The share of women ministers in charge of foreign affairs portfolios also saw a significant increase.
The increases in the number of women at the highest levels of political power, widespread gender inequalities persist, according to surveys on status of women in politics: facts and figures.
The article presents new data for women in government and parliamentary positions, as of January 2021. The data shows all-time highs for the number of countries with women Heads of State and/or Heads of Government, as well as for the global share of women Ministers.
However, after last year’s map showed a spike at 21.3 per cent of women ministers, progression has slowed – with just a small increase to 21.9 per cent as of January 2021. The data also reveals that the number of countries with no women in government has increased, bucking a downward trend, seen the last few years.
There were also sluggish gains in the global growth of women parliamentarians in 2020, as shown in the annual report on women in politics. As of January 2021, the global share of status of women politics: facts and figures in national parliaments is 25.5 per cent, a slight increase from 24.9 per cent, the year before.
No country prospers without the engagement of women. We need women’s representation that reflects all women and girls in all their diversity and abilities, and across all cultural, social, economic and political situations. This year’s map shows us that we still need bold decisive action, across the world to bring women into the heart of decision-making spaces in large numbers, and as full partners. There’s no doubt, this can and should be done. It should be done now.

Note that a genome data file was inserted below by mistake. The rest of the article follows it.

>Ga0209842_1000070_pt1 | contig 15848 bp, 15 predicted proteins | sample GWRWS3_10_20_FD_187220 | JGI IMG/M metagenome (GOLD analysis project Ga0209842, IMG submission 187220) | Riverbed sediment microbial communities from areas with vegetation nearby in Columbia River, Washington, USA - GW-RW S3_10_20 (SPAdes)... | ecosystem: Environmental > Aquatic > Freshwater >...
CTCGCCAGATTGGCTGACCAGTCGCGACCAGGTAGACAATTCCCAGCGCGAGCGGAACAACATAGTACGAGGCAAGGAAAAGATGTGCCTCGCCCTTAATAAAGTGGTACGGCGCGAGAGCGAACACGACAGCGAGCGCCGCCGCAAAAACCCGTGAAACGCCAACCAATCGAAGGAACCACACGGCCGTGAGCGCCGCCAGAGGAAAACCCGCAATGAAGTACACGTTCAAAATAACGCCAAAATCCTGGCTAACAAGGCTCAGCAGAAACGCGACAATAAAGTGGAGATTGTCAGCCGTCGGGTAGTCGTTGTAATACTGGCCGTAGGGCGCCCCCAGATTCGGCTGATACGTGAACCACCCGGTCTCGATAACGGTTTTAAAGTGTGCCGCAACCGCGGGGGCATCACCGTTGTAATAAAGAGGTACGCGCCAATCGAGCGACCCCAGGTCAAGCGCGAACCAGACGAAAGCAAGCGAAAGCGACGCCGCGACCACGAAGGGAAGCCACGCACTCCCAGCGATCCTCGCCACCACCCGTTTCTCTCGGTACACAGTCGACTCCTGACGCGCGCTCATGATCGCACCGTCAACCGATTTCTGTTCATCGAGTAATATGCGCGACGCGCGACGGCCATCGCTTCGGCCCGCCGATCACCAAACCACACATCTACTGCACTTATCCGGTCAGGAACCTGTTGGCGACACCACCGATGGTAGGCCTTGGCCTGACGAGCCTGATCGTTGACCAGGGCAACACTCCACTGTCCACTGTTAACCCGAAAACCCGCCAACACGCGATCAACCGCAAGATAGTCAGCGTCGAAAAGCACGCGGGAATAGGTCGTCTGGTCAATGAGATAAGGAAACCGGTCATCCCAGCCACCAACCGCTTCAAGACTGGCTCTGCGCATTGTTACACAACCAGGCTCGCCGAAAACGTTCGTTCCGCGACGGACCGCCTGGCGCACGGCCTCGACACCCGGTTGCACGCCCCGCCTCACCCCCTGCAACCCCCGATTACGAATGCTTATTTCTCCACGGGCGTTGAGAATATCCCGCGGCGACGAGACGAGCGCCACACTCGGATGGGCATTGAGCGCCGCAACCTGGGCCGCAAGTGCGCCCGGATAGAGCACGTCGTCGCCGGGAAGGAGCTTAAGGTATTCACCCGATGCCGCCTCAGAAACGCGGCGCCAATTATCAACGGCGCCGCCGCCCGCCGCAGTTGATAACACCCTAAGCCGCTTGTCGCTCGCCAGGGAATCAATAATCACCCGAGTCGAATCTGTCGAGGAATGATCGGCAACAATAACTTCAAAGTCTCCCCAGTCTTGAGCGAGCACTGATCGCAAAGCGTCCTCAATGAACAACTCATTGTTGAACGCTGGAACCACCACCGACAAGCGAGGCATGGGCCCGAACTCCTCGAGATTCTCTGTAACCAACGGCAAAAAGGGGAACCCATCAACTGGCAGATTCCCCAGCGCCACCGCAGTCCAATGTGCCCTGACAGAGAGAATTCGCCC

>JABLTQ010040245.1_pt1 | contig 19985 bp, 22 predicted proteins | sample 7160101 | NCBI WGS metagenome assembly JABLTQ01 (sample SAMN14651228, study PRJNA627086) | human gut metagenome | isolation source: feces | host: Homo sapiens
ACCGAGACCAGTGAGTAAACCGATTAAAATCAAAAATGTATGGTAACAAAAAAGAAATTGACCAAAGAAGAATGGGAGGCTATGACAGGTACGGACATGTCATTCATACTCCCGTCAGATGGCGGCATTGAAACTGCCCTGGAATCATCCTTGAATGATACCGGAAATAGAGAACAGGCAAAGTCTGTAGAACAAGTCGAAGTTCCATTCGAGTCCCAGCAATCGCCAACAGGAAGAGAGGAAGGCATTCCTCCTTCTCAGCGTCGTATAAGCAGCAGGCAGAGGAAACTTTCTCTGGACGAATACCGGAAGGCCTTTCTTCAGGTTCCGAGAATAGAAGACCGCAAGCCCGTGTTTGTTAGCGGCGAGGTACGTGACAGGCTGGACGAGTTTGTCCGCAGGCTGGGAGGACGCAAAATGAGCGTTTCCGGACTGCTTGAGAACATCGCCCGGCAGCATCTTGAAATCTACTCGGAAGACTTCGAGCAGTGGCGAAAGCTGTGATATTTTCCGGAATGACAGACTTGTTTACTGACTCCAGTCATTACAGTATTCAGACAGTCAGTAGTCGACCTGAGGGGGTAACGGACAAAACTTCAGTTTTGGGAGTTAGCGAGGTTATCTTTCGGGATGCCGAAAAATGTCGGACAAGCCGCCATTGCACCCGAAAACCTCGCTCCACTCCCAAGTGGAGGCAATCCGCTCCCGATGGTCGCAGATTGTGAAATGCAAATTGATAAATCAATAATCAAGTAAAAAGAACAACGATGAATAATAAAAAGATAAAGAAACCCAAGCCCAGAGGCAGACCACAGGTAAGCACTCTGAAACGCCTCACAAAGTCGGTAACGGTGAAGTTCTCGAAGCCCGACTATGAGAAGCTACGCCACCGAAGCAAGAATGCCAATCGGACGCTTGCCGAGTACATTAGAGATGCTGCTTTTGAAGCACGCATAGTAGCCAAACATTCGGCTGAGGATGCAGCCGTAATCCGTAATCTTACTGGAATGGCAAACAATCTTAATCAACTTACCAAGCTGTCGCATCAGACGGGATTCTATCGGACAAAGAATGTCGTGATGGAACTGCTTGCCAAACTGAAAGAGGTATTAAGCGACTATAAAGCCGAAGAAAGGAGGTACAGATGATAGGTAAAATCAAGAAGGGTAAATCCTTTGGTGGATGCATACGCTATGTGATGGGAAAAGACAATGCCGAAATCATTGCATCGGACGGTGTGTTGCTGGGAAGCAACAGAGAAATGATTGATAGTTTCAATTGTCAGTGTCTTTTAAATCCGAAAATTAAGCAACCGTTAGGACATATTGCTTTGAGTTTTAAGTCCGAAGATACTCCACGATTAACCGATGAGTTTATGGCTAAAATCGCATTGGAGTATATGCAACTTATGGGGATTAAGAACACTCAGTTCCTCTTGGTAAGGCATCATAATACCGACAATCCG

The year’s growth in the number of women in political decision-making, is just not good enough. Especially when you consider that 70 per cent of health, care and service workers during this pandemic, are women. It’s up to all of us, both men and women, to keep pushing for greater representation of status of women in politics: facts and figures. We have the tools to make it happen. What we need now, is the political will.
The new data was presented ahead of the Commission of the status of women in politics: facts and figures, the largest gathering on gender equality, which this year has as its priority, women’s full and effective participation and decision-making in public life, as well as the elimination of violence, for achieving gender equality and the empowerment of all women and girls. It also comes in the run-up to the Generation Equality Forum, which will deliver multi-stakeholder, game-changing Action Coalitions on six topics, including Leadership and Feminist Movements.
More Women Heads of State and Government:
According to the new data, women occupy the role of Heads of State or Government in 22 countries, up from 20 countries, this time last year. As of 1 January 2021, 5.9 per cent of elected Heads of State (9 out of 152) and 6.7 per cent of Heads of Government (13 out of 193), are women.
Europe is the region with the most countries led by women, with five out of the world’s nine women Heads of State and seven out of the world’s 13 women Heads of Government. The Nordic countries of Denmark, Finland, Iceland and Norway, are all currently led by women.
Fewer Gender-equal Governments:
The number of countries, in which women hold 50 per cent or more of ministerial positions, dropped from 14 this time last year to 13,in 2021.
Countries with women holding 50 per cent or more ministerial positions:
Nicaragua – 58.82%
Austria – 57.14%
Belgium – 57.14%
Sweden – 57.14%
Albania – 56.25%
Rwanda – 54.84%
Costa Rica – 52.00%
Canada – 51.43%
Andorra, Finland, France, Guinea-Bissau, Spain – 50.00%
More Women Ministers across all Regions
Political will play a role in advancing gender equality, particularly when it comes to appointing ministers. As a result, some countries saw dramatic increase, in their share of women ministers in 2021.
Europe experienced the two biggest jumps in women’s political representation, at the executive level in 2021. The share of women in government went from 8 per cent to 43 per cent in Lithuania, and more than doubled in Belgium, from 25 per cent to 57 per cent.